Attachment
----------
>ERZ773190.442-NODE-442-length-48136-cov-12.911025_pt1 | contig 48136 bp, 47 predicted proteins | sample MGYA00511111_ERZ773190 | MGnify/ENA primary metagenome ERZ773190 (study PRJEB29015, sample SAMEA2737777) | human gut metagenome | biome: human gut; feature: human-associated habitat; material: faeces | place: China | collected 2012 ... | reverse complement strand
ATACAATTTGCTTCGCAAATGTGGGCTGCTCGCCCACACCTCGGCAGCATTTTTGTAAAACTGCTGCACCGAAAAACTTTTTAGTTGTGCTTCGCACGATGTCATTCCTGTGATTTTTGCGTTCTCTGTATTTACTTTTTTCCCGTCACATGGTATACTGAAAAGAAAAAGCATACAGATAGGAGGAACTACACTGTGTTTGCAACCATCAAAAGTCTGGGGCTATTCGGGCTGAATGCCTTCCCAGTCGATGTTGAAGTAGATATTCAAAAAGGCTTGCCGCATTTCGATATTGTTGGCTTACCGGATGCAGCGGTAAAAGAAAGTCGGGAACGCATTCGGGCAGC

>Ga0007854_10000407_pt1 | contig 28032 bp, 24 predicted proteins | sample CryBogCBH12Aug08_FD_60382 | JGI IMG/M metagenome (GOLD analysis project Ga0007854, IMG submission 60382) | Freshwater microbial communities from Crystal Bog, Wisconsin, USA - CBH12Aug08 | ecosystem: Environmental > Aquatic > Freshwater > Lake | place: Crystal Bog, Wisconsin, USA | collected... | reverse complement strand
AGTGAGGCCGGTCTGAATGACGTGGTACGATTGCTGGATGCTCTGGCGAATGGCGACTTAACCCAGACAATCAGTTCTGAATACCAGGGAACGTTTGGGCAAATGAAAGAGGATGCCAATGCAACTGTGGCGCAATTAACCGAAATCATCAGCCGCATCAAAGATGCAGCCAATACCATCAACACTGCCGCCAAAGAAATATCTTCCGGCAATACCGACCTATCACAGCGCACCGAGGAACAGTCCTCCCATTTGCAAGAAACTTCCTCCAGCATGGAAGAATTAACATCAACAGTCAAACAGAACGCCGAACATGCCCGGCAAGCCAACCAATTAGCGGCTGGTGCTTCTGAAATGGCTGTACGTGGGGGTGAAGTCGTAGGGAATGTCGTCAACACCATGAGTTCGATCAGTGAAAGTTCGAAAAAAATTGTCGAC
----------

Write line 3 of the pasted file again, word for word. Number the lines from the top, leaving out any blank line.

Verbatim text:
>Ga0007854_10000407_pt1 | contig 28032 bp, 24 predicted proteins | sample CryBogCBH12Aug08_FD_60382 | JGI IMG/M metagenome (GOLD analysis project Ga0007854, IMG submission 60382) | Freshwater microbial communities from Crystal Bog, Wisconsin, USA - CBH12Aug08 | ecosystem: Environmental > Aquatic > Freshwater > Lake | place: Crystal Bog, Wisconsin, USA | collected... | reverse complement strand